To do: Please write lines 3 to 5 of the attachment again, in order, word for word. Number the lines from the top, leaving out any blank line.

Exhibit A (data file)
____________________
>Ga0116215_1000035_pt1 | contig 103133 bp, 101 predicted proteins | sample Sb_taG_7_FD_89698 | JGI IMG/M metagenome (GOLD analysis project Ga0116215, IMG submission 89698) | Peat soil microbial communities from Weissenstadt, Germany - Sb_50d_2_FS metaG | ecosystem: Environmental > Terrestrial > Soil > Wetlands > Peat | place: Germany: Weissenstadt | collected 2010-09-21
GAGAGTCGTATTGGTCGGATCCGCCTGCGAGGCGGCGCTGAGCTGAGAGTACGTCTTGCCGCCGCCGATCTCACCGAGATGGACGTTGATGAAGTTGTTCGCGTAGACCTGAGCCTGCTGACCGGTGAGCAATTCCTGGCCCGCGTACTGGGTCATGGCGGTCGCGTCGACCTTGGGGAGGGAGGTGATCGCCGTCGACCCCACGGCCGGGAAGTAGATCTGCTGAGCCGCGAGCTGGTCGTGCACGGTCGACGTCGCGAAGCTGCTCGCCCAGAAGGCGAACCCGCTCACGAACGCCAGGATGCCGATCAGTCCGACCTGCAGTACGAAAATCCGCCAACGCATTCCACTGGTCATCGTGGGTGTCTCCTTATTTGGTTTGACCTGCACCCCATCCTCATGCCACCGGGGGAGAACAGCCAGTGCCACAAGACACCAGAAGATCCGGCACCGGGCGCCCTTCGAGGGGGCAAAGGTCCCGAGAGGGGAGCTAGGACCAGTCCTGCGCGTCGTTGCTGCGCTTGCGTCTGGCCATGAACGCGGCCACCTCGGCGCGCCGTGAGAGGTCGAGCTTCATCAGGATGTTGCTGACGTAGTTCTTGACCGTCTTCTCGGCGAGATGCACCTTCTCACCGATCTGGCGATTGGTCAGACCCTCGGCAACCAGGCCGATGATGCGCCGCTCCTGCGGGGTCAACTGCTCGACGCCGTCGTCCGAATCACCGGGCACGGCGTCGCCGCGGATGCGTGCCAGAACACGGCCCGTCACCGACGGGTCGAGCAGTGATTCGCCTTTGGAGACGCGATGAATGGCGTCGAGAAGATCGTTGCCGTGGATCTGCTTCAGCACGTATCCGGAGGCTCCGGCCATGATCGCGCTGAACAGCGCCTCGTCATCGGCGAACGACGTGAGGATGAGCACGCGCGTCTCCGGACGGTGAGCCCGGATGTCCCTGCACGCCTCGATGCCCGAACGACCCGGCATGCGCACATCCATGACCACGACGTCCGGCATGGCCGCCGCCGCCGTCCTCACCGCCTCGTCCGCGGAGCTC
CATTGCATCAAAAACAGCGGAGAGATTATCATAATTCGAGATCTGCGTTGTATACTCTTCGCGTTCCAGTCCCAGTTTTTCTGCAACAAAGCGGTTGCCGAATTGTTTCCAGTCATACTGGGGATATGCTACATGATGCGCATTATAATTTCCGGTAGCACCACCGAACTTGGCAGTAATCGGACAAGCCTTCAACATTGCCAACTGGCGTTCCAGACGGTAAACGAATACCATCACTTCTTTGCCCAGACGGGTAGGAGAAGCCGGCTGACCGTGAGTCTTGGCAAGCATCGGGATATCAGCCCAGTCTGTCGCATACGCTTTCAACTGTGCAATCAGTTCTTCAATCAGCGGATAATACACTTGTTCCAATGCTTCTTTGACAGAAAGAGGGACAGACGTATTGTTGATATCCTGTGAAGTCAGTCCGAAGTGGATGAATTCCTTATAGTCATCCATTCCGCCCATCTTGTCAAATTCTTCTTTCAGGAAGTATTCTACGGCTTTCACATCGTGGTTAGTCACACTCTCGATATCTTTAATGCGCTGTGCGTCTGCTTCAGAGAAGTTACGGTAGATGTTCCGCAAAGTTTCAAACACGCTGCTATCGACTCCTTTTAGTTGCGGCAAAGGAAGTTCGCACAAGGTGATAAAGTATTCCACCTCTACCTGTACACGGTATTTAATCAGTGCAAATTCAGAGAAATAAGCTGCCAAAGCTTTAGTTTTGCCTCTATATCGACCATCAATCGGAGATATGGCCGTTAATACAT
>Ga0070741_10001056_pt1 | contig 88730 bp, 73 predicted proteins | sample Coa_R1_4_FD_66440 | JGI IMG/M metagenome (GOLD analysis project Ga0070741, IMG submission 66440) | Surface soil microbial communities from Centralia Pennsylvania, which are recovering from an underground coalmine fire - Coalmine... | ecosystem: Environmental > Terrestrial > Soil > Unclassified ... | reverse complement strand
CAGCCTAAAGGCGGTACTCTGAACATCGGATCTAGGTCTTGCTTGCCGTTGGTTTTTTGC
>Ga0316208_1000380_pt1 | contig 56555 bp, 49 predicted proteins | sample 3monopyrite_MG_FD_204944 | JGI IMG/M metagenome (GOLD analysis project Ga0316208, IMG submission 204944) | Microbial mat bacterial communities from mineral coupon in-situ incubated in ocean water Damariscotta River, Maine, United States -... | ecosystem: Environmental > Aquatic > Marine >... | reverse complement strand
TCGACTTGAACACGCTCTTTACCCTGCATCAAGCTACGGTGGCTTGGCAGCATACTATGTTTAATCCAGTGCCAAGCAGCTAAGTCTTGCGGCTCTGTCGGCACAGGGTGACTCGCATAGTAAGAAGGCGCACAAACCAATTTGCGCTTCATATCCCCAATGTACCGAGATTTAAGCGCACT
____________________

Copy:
CATTGCATCAAAAACAGCGGAGAGATTATCATAATTCGAGATCTGCGTTGTATACTCTTCGCGTTCCAGTCCCAGTTTTTCTGCAACAAAGCGGTTGCCGAATTGTTTCCAGTCATACTGGGGATATGCTACATGATGCGCATTATAATTTCCGGTAGCACCACCGAACTTGGCAGTAATCGGACAAGCCTTCAACATTGCCAACTGGCGTTCCAGACGGTAAACGAATACCATCACTTCTTTGCCCAGACGGGTAGGAGAAGCCGGCTGACCGTGAGTCTTGGCAAGCATCGGGATATCAGCCCAGTCTGTCGCATACGCTTTCAACTGTGCAATCAGTTCTTCAATCAGCGGATAATACACTTGTTCCAATGCTTCTTTGACAGAAAGAGGGACAGACGTATTGTTGATATCCTGTGAAGTCAGTCCGAAGTGGATGAATTCCTTATAGTCATCCATTCCGCCCATCTTGTCAAATTCTTCTTTCAGGAAGTATTCTACGGCTTTCACATCGTGGTTAGTCACACTCTCGATATCTTTAATGCGCTGTGCGTCTGCTTCAGAGAAGTTACGGTAGATGTTCCGCAAAGTTTCAAACACGCTGCTATCGACTCCTTTTAGTTGCGGCAAAGGAAGTTCGCACAAGGTGATAAAGTATTCCACCTCTACCTGTACACGGTATTTAATCAGTGCAAATTCAGAGAAATAAGCTGCCAAAGCTTTAGTTTTGCCTCTATATCGACCATCAATCGGAGATATGGCCGTTAATACAT
>Ga0070741_10001056_pt1 | contig 88730 bp, 73 predicted proteins | sample Coa_R1_4_FD_66440 | JGI IMG/M metagenome (GOLD analysis project Ga0070741, IMG submission 66440) | Surface soil microbial communities from Centralia Pennsylvania, which are recovering from an underground coalmine fire - Coalmine... | ecosystem: Environmental > Terrestrial > Soil > Unclassified ... | reverse complement strand
CAGCCTAAAGGCGGTACTCTGAACATCGGATCTAGGTCTTGCTTGCCGTTGGTTTTTTGC